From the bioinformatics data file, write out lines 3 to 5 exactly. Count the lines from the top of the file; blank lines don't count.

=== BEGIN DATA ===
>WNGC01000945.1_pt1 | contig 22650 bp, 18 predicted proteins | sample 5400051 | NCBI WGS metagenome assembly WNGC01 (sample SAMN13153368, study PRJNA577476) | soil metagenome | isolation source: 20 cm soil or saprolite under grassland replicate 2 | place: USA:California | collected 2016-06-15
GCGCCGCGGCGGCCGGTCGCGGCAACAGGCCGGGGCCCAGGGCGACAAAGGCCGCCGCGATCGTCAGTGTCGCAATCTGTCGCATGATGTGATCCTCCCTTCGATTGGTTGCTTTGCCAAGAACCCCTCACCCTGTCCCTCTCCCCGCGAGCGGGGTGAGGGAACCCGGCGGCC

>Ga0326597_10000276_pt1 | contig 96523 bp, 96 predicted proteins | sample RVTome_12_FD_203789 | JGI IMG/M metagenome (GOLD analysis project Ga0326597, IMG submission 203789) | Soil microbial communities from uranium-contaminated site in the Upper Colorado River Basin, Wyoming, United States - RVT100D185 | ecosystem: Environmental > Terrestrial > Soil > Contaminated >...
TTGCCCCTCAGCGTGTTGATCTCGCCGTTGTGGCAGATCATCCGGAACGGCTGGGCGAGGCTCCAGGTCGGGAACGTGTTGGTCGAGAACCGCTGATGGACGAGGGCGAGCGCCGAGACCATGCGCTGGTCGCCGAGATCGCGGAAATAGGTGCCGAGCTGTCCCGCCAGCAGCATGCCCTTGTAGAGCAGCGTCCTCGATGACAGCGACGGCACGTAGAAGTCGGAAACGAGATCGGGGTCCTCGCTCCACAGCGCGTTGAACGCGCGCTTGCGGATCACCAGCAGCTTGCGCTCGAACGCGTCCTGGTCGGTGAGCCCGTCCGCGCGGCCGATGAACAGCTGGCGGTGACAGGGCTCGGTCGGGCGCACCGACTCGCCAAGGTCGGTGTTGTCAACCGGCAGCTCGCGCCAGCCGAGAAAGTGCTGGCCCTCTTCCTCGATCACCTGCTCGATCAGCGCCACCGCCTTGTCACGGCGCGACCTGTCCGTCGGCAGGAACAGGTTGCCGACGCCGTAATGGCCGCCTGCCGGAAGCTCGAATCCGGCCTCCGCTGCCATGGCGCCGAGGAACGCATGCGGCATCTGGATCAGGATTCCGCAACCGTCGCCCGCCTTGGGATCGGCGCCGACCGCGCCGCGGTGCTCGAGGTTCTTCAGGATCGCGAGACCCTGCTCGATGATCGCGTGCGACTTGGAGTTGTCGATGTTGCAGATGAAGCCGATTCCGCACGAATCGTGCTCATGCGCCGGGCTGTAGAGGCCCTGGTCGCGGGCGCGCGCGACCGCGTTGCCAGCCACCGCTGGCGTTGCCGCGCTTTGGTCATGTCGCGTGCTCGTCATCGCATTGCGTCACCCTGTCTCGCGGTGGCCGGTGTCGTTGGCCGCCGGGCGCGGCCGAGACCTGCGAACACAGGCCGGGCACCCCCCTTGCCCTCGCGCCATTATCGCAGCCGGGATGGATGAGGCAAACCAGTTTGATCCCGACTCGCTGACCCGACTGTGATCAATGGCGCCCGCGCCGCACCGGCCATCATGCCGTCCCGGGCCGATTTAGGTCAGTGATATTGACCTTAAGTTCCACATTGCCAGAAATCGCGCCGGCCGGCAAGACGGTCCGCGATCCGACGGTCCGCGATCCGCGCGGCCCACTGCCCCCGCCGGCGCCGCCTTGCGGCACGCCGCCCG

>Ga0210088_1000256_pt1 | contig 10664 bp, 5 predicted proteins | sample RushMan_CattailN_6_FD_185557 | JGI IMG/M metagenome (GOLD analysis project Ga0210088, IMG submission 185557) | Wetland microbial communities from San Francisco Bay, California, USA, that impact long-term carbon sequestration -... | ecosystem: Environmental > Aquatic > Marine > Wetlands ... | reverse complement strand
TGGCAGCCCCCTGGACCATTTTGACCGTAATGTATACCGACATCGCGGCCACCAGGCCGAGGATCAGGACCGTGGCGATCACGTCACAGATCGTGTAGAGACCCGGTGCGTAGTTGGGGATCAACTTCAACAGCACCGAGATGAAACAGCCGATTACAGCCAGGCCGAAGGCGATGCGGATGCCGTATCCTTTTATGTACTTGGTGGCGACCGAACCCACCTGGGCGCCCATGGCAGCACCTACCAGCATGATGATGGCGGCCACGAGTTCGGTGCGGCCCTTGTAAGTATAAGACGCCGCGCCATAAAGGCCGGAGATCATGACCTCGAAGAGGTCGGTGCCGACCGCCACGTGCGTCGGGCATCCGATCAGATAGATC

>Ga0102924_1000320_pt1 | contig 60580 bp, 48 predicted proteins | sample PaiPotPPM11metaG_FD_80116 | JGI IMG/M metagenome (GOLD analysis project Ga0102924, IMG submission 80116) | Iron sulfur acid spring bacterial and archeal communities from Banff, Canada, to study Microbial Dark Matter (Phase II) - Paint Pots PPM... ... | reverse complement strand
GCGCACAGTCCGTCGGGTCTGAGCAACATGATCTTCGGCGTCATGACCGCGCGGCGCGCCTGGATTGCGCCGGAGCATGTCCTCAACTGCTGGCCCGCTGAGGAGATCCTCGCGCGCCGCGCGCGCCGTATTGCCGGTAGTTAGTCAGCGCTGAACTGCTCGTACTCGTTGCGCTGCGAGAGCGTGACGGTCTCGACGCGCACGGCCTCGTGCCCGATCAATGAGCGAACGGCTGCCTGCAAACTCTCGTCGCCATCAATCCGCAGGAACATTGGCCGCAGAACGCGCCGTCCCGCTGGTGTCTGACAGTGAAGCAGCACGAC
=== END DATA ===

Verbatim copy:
>Ga0326597_10000276_pt1 | contig 96523 bp, 96 predicted proteins | sample RVTome_12_FD_203789 | JGI IMG/M metagenome (GOLD analysis project Ga0326597, IMG submission 203789) | Soil microbial communities from uranium-contaminated site in the Upper Colorado River Basin, Wyoming, United States - RVT100D185 | ecosystem: Environmental > Terrestrial > Soil > Contaminated >...
TTGCCCCTCAGCGTGTTGATCTCGCCGTTGTGGCAGATCATCCGGAACGGCTGGGCGAGGCTCCAGGTCGGGAACGTGTTGGTCGAGAACCGCTGATGGACGAGGGCGAGCGCCGAGACCATGCGCTGGTCGCCGAGATCGCGGAAATAGGTGCCGAGCTGTCCCGCCAGCAGCATGCCCTTGTAGAGCAGCGTCCTCGATGACAGCGACGGCACGTAGAAGTCGGAAACGAGATCGGGGTCCTCGCTCCACAGCGCGTTGAACGCGCGCTTGCGGATCACCAGCAGCTTGCGCTCGAACGCGTCCTGGTCGGTGAGCCCGTCCGCGCGGCCGATGAACAGCTGGCGGTGACAGGGCTCGGTCGGGCGCACCGACTCGCCAAGGTCGGTGTTGTCAACCGGCAGCTCGCGCCAGCCGAGAAAGTGCTGGCCCTCTTCCTCGATCACCTGCTCGATCAGCGCCACCGCCTTGTCACGGCGCGACCTGTCCGTCGGCAGGAACAGGTTGCCGACGCCGTAATGGCCGCCTGCCGGAAGCTCGAATCCGGCCTCCGCTGCCATGGCGCCGAGGAACGCATGCGGCATCTGGATCAGGATTCCGCAACCGTCGCCCGCCTTGGGATCGGCGCCGACCGCGCCGCGGTGCTCGAGGTTCTTCAGGATCGCGAGACCCTGCTCGATGATCGCGTGCGACTTGGAGTTGTCGATGTTGCAGATGAAGCCGATTCCGCACGAATCGTGCTCATGCGCCGGGCTGTAGAGGCCCTGGTCGCGGGCGCGCGCGACCGCGTTGCCAGCCACCGCTGGCGTTGCCGCGCTTTGGTCATGTCGCGTGCTCGTCATCGCATTGCGTCACCCTGTCTCGCGGTGGCCGGTGTCGTTGGCCGCCGGGCGCGGCCGAGACCTGCGAACACAGGCCGGGCACCCCCCTTGCCCTCGCGCCATTATCGCAGCCGGGATGGATGAGGCAAACCAGTTTGATCCCGACTCGCTGACCCGACTGTGATCAATGGCGCCCGCGCCGCACCGGCCATCATGCCGTCCCGGGCCGATTTAGGTCAGTGATATTGACCTTAAGTTCCACATTGCCAGAAATCGCGCCGGCCGGCAAGACGGTCCGCGATCCGACGGTCCGCGATCCGCGCGGCCCACTGCCCCCGCCGGCGCCGCCTTGCGGCACGCCGCCCG

>Ga0210088_1000256_pt1 | contig 10664 bp, 5 predicted proteins | sample RushMan_CattailN_6_FD_185557 | JGI IMG/M metagenome (GOLD analysis project Ga0210088, IMG submission 185557) | Wetland microbial communities from San Francisco Bay, California, USA, that impact long-term carbon sequestration -... | ecosystem: Environmental > Aquatic > Marine > Wetlands ... | reverse complement strand